Today's Articles

People, Locations, Episodes

Wed, 04.17.2013

The Shona People, a story

Shona Witch Doctor

On this date from 600 A.D. The Registry celebrates the Shona people of Africa.  Located in Zimbabwe and southern Mozambique, their tribal language is also called Shona (Bantu), and their population is around 9 million.

There are five main Shona language groups: Korekore, Zeseru, Manyika, Ndau, and Karanga. The last of these groups was largely absorbed by the Ndebele when they moved into western Zimbabwe in the 1830s. Shona is linguistically related to the central Bantu and most likely moved into present-day Zimbabwe during the great Bantu expansion.

Traditionally, Shona people live in isolated settlements consisting of one or more elder men and their extended families. Most decisions are made within the family, although organized political states were recognized as a centralized power source. They were headed by a principal chief who inherited his position and power in the same divine manner as a king. He usually lived in a centralized location and was complemented by his court, which advised him about the most important decisions. The head chief often received substantial payment in the form of tributes from his constituency.

The archaeological ruins, known as "Great Zimbabwe," date to approximately 600 A.D. It is believed that the ancestors of modern-day Shona built Great Zimbabwe and hundreds of other stone-walled sites in Zimbabwe. It was not until the late 19th century that the peoples of this area, speaking several mutually intelligible languages, were united under the Shona name. Although known for their stone sculpture, the Shona Tribe of Zimbabwe has a rich artistic heritage, including decorative fabric painting using sadza.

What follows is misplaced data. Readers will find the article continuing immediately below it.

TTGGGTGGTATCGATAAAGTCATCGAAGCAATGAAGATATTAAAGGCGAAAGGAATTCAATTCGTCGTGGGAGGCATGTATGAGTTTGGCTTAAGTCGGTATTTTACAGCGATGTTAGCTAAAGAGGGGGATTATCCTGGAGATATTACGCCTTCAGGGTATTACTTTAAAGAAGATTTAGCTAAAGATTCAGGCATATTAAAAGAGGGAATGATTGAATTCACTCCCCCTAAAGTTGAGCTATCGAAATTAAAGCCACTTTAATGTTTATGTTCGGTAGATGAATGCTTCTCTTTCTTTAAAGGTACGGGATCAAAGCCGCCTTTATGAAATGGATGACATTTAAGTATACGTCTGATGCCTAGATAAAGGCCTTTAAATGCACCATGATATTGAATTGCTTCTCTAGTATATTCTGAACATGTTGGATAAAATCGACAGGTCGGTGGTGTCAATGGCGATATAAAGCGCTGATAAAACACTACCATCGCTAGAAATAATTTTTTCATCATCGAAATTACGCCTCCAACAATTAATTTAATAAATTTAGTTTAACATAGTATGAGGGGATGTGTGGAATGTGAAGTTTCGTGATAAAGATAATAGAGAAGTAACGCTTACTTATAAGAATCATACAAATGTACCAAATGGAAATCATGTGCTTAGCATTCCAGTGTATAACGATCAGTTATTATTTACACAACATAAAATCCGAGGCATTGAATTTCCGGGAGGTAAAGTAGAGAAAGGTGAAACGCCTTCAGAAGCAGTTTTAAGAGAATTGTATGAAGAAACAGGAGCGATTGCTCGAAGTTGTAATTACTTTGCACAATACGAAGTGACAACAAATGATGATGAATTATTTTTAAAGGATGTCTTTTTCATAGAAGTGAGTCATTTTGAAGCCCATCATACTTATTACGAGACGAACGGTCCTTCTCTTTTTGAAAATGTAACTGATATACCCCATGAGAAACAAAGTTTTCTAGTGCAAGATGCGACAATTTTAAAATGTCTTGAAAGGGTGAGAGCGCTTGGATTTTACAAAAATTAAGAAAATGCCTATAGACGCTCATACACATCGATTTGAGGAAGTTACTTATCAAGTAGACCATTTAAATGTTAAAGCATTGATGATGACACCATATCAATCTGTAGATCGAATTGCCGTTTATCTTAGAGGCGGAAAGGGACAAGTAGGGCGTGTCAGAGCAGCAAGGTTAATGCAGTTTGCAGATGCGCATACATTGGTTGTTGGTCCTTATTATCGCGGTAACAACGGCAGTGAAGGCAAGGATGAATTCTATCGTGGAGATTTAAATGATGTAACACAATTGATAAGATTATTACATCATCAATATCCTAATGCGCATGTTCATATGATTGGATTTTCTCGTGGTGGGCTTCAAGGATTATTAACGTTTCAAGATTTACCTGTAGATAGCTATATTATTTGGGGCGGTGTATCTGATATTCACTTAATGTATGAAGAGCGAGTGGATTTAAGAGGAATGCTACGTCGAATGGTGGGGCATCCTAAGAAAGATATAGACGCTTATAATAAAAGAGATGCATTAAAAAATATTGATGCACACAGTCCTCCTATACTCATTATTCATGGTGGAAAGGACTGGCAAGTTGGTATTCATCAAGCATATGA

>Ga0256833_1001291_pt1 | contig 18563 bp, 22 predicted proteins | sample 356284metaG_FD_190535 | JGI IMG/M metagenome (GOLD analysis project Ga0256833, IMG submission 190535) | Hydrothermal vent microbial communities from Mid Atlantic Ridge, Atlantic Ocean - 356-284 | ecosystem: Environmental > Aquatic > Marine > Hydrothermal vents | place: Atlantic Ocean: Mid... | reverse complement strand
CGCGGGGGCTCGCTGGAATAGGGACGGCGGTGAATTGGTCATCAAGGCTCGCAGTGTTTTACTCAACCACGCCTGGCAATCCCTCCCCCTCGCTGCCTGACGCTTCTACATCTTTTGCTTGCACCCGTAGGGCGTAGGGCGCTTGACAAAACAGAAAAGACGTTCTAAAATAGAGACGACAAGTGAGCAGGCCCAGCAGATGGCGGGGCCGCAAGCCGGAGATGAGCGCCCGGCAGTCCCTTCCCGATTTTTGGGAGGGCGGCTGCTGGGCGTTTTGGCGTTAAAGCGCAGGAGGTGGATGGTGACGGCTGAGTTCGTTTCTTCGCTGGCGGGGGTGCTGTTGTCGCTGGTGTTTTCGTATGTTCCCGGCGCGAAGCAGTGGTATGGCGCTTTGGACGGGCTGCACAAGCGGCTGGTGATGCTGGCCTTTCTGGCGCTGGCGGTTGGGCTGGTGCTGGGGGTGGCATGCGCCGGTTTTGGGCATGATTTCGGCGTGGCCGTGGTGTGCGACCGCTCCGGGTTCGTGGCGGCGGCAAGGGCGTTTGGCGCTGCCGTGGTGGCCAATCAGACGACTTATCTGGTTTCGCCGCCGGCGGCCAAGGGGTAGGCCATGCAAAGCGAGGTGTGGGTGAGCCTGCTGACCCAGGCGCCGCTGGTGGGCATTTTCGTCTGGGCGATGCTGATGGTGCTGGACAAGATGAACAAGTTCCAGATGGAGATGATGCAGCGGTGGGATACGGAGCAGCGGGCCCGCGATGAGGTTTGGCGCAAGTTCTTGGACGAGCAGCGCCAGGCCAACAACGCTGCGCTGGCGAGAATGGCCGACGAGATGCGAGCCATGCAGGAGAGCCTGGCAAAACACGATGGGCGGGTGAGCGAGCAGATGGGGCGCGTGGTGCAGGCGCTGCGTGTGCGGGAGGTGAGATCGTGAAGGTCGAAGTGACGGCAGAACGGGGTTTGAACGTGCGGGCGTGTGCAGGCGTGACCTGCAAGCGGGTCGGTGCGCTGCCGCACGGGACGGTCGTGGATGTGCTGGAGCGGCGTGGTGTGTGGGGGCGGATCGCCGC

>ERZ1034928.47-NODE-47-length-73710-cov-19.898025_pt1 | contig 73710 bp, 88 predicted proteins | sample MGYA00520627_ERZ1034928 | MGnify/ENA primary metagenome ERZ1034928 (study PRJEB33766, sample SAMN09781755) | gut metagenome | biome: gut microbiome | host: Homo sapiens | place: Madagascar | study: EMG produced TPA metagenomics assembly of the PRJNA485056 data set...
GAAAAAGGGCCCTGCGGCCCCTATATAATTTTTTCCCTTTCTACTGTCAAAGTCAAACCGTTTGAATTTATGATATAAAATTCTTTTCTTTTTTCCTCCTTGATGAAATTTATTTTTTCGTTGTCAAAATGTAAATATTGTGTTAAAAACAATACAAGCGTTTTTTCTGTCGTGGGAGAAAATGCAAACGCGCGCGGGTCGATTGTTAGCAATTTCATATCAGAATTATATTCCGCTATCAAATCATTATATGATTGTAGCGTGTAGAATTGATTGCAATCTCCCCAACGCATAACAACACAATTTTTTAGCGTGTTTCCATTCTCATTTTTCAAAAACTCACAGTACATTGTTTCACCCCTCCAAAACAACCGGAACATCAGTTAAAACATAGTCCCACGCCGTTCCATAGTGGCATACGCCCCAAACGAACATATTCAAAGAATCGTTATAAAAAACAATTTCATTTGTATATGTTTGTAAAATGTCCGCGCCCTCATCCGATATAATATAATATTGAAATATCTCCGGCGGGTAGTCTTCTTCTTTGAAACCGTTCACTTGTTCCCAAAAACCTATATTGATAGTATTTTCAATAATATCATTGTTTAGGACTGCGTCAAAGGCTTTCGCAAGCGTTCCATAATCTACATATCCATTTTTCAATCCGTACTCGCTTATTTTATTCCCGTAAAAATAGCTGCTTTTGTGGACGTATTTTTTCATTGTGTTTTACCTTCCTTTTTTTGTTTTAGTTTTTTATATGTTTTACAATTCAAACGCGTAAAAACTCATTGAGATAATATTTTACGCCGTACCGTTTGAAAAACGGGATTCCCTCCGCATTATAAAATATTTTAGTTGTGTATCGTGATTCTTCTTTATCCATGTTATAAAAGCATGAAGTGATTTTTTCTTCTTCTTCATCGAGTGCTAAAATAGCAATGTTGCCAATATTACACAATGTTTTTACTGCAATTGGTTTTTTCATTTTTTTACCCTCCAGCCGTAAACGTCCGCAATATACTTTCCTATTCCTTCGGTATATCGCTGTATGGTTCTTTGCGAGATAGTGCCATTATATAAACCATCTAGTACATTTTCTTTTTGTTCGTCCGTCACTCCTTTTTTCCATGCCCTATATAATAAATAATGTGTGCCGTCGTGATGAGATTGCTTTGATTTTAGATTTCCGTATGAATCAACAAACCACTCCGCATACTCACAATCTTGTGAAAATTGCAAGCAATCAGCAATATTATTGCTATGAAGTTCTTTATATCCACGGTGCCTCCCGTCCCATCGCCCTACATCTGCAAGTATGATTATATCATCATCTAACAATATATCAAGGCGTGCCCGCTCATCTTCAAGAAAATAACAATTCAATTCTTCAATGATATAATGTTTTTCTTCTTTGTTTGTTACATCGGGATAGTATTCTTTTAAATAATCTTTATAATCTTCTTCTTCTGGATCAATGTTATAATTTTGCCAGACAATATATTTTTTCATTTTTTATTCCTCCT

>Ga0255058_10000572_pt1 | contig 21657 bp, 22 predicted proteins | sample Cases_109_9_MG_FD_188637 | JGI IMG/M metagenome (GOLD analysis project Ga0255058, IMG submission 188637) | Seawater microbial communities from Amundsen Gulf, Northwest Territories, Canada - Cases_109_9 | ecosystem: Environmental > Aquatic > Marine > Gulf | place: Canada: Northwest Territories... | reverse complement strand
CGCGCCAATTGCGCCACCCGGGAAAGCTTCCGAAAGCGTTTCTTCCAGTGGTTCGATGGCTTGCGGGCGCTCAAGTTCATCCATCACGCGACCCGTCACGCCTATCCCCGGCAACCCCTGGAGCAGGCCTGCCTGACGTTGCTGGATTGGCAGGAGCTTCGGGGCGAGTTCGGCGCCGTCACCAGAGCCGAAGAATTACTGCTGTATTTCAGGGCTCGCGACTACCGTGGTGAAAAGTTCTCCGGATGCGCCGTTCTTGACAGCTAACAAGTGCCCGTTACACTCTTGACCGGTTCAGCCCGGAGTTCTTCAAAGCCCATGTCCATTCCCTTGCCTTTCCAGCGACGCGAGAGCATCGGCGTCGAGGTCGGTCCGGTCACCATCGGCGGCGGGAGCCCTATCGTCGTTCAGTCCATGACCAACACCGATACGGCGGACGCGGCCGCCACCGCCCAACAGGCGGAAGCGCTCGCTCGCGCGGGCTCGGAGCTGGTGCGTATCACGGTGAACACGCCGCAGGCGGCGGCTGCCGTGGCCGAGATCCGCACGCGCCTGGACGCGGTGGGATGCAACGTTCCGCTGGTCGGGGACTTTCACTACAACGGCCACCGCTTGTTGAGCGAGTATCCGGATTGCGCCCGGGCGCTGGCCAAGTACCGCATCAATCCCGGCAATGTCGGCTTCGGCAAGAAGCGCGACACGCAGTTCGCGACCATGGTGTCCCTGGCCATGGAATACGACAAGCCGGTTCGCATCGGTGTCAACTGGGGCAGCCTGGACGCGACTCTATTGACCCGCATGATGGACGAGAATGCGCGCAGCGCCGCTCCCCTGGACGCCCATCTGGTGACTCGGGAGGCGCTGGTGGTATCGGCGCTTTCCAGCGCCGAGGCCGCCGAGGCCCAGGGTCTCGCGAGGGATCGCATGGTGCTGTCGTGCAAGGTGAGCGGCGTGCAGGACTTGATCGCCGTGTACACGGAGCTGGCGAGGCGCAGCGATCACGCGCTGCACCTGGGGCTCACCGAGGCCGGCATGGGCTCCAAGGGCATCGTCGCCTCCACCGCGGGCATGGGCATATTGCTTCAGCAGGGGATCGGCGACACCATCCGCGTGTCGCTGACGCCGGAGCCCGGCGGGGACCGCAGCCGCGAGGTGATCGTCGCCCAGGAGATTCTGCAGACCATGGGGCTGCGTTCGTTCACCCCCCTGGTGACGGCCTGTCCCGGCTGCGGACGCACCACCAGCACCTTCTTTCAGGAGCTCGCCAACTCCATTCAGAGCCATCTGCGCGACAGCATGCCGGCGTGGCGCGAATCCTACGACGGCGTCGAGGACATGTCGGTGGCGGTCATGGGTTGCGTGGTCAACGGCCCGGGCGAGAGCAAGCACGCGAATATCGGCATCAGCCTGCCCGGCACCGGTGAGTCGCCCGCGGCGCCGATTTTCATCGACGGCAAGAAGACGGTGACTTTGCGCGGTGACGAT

Sadza (pronounced sudza) is Maize, a primary basis of their diet. Maize (corn) is ground into a fine meal, which is then cooked with water until it is the consistency of mashed potato. Although eaten plain, sadza is often served with a vegetable or meat sauce to give it flavor. This painting technique uses sadza instead of wax as a masking between the different paint colors. After painting, the canvas is left to dry in the sun. Finally, the fabric is washed to remove the sadza leaving it with a unique finished appearance. Designs often use traditional geometric patterns mixed with stylized objects from everyday Shona life.

The Shona believe in two types of spirits. Shave spirits are often considered outside, or wandering spirits and vadzimu are ancestor spirits. Shave spirits are connected to populations living outside Shona territory and may be connected to neighboring peoples, Europeans, or even animals. These spirits may be either malevolent or benevolent. Bad spirits are associated with witchcraft, while good spirits may inspire individual talents associated with healing, music, or artistic ability. Vadzimu represents all that is ideal and moral about a Shona way of life. They are usually associated with recent ancestors or more remote cultural heroes whose exact genealogy has been forgotten. They serve to protect society but may withdraw this protection if the Shona moral ideals are not respected.




The Soul of Mbira: Music and Traditions of the Shona People of Zimbabwe
by Paul F. Berliner
ISBN: 0226043797

New Poem Each Day

Poetry Corner

*Jack Johnson licked one pug so, d man retired to a farm. Never again opened his mouth save to talk abt peach-trees, sow & last year’s almanac; And whenever somebody say... WHITE HOPE (for shane stevens) by Ishmael Reed.
Read More